In the meantime! Mandy's father is the mayor (Colin Friels) who has ambitions for a huge re-development to revive the town now on hard economic times. The barrier to this (apart from the fact that he is a nasty, scheming, do-badder) is that, of course, the hall for the band's rehearsals is slap-bang in the middle of the land.

You know that all will have to end well and you know that there will be a lot of hurdles before that. But, the feel good is seeing how it all pans out and (spoiler!), Kevin leads the oldies to victory. A light old-style story for a rainy day.

(US, 2010, d. Rob Epstein and Jeffrey Friedman)

Howl is a very brief film that contains a great deal, of poetry, of changing standards, of the nature of literature, of personalities and the context of the US in the middle of the 20th century. It is directed by Rob Epstein and Jeffrey Friedman, who won an Oscar in 1985 for their documentary, the Life and Times of Harvey Milk.

Howl was a poem by Allen Ginsberg, read at a gathering in 1955 and then published in San Francisco by Lawrence Ferlinghetti. It was under attack in an obscenity case in 1957. The screenplay of Howl is a mosaic of section of the reading of the poem, testimony in the court case as well as a long interview with Ginsberg about his life, his poetry and his philosophy of life. The readings and the case are in black and white, the interview in colour.

James Franco offers a tour-de-force performance as Ginsberg. His appearance is similar to that of the poet. He is young, fresh-faced during the readings. He is older, bearded, during the interviews. He explains that he chose not to attend the court case as it was Lawrence Ferlinghetti rather than himself who was being prosecuted.

The poem itself repays listening to and several of the passages are repeated. It is written in rhythmic free verse and Franco is able to bring out both the rhythms and the meanings. Its language is replete with literary references and quite a number of biblical references (and to Jesus on the cross). It is a mixture of the literate and the colloquial. It is both existential in its questions and emotional and psychological in its imagery and the focus on Carl Solomon who was kept in a mental institution.

A special feature of Howl is the extensive inclusion of animated sequences to illustrate Howl. They are based on the work of Eric Drooker who contributed illustrations to Ginsberg’s publications.

As might be expected of the poets and writers of the time (who became known as the Beat poets), the experience of drugs and open sexuality (and homosexual orientation, emotions and behaviour) permeate the poem. This comes to the fore in the court case where the necessity versus the relevance of themes and word choice is argued. Mary Louise Parker and Jeff Daniels appear as critics of Howl arguing that it has no literary merit. Allesandro Nivola appears as a San Franciso critic who argues in favour of the poem. Bob Balaban is the judge, David Strathairn the prosecutor who does not understand the poem and finds his task distasteful, Jon Hamm the defence lawyer.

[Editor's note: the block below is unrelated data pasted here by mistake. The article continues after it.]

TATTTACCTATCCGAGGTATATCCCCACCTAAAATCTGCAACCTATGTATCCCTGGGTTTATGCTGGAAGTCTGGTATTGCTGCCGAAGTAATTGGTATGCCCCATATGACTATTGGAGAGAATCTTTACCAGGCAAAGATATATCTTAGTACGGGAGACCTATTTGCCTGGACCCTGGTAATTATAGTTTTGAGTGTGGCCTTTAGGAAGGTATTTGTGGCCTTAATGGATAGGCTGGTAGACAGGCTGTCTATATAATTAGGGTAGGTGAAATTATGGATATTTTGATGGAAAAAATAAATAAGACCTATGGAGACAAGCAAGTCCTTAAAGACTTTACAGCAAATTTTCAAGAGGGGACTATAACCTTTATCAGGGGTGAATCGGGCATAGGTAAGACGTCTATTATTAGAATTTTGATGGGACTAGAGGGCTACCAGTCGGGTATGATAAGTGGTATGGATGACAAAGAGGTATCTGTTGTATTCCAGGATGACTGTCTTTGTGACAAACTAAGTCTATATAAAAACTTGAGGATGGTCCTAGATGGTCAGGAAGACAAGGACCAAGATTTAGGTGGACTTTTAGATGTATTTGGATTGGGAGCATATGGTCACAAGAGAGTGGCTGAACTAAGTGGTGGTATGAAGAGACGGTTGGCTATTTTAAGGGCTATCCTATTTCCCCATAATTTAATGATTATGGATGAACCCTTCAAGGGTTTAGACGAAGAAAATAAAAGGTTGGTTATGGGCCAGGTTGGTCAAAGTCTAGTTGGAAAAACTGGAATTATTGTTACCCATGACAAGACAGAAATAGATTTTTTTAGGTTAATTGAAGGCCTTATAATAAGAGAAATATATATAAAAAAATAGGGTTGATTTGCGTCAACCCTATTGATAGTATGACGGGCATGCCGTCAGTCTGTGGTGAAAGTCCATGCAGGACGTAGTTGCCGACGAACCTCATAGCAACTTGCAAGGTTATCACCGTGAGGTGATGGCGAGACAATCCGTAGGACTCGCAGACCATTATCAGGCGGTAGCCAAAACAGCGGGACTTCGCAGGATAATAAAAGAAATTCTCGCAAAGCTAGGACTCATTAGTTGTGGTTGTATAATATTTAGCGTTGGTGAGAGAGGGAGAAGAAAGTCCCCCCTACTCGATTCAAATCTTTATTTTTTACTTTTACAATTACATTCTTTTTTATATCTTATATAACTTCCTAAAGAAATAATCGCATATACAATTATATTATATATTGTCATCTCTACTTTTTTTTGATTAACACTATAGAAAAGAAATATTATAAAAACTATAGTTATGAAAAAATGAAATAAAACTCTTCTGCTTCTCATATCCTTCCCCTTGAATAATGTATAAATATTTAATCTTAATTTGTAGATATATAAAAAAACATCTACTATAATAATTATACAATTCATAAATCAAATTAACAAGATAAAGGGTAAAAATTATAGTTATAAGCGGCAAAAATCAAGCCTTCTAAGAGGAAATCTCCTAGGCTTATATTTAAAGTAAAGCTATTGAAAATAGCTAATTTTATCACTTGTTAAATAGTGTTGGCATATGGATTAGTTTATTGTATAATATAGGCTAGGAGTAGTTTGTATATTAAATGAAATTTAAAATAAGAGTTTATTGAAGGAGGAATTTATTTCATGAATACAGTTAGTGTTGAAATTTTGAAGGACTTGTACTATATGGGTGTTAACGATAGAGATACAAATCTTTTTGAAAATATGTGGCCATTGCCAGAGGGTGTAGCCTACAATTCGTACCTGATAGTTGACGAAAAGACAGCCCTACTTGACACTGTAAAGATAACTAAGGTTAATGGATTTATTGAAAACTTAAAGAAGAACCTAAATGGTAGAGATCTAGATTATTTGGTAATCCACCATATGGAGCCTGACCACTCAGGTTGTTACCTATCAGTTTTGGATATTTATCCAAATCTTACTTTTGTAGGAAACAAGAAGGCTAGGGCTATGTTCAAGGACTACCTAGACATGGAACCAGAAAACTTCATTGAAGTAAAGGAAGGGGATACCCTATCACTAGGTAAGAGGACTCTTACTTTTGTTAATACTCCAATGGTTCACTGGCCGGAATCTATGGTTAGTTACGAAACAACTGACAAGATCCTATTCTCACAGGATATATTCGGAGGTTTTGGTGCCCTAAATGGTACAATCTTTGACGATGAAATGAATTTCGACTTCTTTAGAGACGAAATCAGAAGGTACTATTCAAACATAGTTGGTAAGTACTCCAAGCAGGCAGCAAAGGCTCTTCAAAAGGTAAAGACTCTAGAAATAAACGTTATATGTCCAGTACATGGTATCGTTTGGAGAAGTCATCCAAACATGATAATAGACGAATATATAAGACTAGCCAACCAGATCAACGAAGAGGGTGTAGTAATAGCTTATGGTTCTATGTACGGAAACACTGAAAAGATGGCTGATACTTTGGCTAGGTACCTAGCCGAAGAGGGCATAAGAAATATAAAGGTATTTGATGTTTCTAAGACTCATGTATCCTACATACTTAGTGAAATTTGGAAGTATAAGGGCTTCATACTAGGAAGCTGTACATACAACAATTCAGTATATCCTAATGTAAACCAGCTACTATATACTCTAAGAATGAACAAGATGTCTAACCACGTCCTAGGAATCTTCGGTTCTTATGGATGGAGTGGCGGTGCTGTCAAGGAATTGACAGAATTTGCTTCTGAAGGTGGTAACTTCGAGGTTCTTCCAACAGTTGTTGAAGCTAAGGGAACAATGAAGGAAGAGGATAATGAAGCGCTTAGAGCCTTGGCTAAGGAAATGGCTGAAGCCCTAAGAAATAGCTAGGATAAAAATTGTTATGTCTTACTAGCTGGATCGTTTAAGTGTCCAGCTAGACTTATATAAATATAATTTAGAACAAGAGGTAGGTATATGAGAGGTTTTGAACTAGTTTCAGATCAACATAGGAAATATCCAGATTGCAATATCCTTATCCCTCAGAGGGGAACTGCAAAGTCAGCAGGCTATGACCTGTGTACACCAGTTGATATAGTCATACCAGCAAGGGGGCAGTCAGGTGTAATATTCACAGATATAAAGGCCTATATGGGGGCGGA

During the interview segments, there are flashbacks, also in black and white, to Ginsberg’s earlier life, his declaration of love in his poems and in real life to Jack Kerouac who does not respond and to Neal Cassady, with whom he travelled across America, who does. Ginsberg is very frank about his sensitivity towards his father’s opinions of him, of his coming to terms with his sexuality, and about his long-term relationship with Peter Orlovsky.

While community standards have long since changed, the issues of what is acceptable in art, of what true art is and how it is to be assessed, are still very relevant.

(Denmark, 2010, d. Suzanne Bier)

In a Better World can now introduce itself as winner of the Golden Globe and then the Oscar for the Best Foreign Language Film of 2010. And an interesting and entertaining piece of film-making it is.

Suzanne Bier has made some arresting films at home, Brothers, After the Wedding, and, in Hollywood, Things We Lost in the Fire. She likes to take on serious themes and emotional conflicts.

The Danish title means 'Vengeance' and that is at the core of the story. However, the hope in the English title, that we could live in and make a better world even though we don't highlights the ultimate message that revenge is only destructive.

We are introduced to two quite diverse worlds at first. In the first, filmed in Kenya, Michael, a Swedish doctor who has married in Denmark, works with local doctors and nurses for the large population who through to the surgery. Many of the women are the mutilation victims of a brutal warlord. In the meantime, Christian reads a poem about a nightingale at his mother's funeral. She has died after a long fight with cancer. He returns home to his grandmother's house with his father whom he blames for his mother's unhappiness and death.